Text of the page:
A Web Designer’s Guide: 3 Tips on Designing for Clients

clientsinmind
Illustration by Nerissa

“Put that above the fold.”
“Can you make it pop?”
“But, will they scroll?”

Sound familiar? The hard truth is that designers feel they need to exclude clients from their processes because they “get in the way” of all the creative genius going on. But for successful website redesigns, the answer isn’t in pushing the client to the sideline. Here are a few things you can do to make designing with your clients more effective.

Design Within Their Parameters

When a design concept doesn’t meet the client’s expectations, it’s easy to blame them for not understanding your aesthetic. But resist the urge to scapegoat. Designs fail when they don’t align with or represent the client’s business, mission, or branding goals.

Instead of experimenting with wild or funky interactions, design considering what is appropriate for your client’s industry. Whenever I build a design, I always keep the client’s individual goals and their users in mind. This means only designing things that make sense and are functional, and always considering how each element benefits their users—not making sites based entirely on flair and no substance.

At the same time, be sure to consider the asset limitations of what your client provides. A project with a low budget will not use large amounts of images, video, or developmentally intense interactions. If you design assuming your client has an infinite budget, you’re guaranteeing you’ll have to do everything twice.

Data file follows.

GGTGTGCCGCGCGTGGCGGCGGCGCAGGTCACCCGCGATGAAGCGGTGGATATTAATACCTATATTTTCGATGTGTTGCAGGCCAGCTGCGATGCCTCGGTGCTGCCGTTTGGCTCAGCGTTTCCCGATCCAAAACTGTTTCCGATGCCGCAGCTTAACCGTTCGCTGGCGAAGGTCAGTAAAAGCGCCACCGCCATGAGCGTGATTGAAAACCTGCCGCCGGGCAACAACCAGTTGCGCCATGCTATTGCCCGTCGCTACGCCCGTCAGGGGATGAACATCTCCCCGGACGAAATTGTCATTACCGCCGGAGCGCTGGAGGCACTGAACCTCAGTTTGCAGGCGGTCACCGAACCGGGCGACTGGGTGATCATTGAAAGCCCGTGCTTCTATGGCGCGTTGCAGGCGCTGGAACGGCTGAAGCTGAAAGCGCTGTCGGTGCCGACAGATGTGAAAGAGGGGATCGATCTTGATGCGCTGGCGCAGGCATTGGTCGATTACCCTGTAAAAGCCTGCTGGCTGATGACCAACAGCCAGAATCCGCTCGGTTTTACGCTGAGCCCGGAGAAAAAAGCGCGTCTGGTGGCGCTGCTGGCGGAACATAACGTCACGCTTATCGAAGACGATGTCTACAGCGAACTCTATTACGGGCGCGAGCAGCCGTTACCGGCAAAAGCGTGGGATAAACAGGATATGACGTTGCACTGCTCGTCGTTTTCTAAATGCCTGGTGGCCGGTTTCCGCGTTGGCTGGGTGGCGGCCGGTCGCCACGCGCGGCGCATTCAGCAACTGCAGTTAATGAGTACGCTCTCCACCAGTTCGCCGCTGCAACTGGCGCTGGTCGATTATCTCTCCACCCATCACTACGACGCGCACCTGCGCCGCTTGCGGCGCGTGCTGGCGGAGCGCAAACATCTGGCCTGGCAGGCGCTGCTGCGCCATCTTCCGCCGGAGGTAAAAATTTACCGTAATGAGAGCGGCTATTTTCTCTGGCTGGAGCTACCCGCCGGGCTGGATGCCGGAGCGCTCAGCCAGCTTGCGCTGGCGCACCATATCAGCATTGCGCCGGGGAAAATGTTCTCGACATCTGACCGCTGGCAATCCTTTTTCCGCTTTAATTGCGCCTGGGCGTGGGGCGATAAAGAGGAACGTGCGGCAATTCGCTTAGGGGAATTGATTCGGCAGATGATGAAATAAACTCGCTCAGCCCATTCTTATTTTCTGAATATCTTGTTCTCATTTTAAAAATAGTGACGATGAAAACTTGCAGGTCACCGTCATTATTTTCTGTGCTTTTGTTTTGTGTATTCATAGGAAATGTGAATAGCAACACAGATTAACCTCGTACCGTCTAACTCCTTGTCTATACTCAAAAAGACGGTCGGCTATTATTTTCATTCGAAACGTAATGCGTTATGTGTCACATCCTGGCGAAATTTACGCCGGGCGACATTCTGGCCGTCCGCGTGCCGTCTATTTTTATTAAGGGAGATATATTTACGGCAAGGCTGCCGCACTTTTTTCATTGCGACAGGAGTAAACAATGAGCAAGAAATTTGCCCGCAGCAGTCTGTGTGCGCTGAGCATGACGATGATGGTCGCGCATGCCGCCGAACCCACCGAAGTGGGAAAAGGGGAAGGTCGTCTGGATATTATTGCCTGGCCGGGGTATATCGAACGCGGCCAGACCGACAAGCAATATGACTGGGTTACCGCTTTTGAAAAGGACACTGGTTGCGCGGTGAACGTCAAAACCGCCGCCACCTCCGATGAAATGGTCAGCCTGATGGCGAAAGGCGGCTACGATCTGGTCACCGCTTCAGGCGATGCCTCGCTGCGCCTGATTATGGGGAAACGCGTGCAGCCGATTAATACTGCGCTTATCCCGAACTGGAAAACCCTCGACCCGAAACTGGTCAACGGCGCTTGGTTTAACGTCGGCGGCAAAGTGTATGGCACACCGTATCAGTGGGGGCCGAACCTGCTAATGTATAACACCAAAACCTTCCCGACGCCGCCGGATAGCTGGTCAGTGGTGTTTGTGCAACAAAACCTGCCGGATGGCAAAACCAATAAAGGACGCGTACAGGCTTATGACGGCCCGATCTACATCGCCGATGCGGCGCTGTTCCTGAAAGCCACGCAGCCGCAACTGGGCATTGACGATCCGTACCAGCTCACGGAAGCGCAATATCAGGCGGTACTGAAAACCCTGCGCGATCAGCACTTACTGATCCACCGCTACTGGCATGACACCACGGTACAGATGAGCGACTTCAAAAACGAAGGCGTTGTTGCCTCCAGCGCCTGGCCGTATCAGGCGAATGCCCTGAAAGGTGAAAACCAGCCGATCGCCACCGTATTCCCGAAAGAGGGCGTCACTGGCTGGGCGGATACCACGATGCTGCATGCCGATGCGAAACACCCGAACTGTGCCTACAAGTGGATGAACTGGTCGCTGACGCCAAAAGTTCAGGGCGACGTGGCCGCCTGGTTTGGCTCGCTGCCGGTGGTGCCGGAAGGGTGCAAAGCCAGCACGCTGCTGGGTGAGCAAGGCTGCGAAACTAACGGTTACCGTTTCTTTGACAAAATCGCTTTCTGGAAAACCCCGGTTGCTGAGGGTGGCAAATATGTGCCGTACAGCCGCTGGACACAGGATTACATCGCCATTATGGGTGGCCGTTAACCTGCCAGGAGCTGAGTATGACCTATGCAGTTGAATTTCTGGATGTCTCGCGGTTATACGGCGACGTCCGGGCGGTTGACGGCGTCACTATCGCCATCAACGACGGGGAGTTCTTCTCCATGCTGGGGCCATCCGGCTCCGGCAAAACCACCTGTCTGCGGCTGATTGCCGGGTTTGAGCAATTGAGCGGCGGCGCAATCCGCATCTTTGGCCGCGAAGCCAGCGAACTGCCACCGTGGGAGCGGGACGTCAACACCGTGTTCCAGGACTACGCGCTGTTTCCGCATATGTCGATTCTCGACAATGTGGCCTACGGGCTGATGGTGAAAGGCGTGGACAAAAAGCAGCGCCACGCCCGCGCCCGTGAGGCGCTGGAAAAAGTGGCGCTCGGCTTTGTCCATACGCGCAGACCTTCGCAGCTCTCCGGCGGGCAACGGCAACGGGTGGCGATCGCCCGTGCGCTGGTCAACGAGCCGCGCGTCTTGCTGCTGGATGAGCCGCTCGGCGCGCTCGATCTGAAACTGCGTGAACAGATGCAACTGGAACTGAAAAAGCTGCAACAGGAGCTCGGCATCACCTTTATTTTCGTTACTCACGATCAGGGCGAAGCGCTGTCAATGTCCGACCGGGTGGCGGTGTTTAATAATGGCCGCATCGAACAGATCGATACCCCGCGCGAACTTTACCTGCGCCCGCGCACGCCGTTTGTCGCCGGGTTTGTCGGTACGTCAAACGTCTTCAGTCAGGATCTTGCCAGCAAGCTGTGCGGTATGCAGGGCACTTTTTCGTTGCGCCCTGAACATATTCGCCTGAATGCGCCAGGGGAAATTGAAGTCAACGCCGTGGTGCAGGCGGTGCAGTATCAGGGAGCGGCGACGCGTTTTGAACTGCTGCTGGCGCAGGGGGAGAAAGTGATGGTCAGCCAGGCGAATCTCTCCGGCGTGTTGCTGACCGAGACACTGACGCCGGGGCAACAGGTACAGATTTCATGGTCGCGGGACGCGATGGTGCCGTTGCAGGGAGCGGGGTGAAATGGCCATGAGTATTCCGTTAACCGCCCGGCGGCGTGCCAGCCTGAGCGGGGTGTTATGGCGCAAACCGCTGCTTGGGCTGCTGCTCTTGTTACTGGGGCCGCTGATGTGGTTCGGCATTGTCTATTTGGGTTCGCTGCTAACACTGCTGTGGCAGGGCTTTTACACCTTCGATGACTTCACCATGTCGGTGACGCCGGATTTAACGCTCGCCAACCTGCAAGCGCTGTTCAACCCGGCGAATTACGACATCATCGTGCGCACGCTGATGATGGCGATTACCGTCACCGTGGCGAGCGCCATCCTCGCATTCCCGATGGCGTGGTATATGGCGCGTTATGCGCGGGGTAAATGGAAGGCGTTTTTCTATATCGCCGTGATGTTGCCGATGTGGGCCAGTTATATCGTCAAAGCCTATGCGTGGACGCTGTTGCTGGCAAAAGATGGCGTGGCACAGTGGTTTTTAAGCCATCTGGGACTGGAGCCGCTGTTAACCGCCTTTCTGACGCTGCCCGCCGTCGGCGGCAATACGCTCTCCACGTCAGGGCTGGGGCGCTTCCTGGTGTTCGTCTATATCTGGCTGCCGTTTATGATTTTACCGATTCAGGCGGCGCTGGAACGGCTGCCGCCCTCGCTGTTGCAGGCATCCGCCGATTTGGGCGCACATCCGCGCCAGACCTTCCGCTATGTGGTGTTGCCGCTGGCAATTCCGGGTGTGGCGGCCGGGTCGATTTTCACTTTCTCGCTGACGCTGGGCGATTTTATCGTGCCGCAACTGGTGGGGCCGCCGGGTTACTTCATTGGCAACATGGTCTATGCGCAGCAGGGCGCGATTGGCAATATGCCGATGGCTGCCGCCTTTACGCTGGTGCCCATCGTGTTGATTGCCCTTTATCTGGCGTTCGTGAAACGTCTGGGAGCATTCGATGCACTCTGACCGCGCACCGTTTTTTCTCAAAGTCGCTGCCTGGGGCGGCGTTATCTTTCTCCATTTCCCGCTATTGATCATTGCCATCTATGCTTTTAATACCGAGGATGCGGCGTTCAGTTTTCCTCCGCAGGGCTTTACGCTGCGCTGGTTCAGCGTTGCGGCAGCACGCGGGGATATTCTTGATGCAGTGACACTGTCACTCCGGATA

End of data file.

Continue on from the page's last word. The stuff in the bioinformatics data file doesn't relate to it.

Educate Your Client!

When people are unsure of themselves, there’s always a natural want to have control over things. So, while you might think, “Oh, this client thinks he/she knows best,” understand that maybe it’s just a reaction to not being familiar with the process!

Take the time to educate your client. Show them why we make certain decisions. Appealing to clients with logic—rather than emotional arguments—demonstrates that there is a rhyme and reason to our processes. If they understand the standards of design, they won’t think you’re doing things just because you want to.

Defend Your Expertise (Within Reason)

Throughout the project, your clients will make many different decisions—some more difficult than others. As a designer, your job is to help them differentiate between what’s good for their business and identify what is not. Position yourself as the authority figure on all things design, especially when clients veer from what’s best from a design perspective.

But there will be times when you have to decide what’s fighting for. In general, if a request isn’t entirely detrimental to the experience, fine—let them have it. Whatever the situation is, always present the best case as to why your concept is the way to go.


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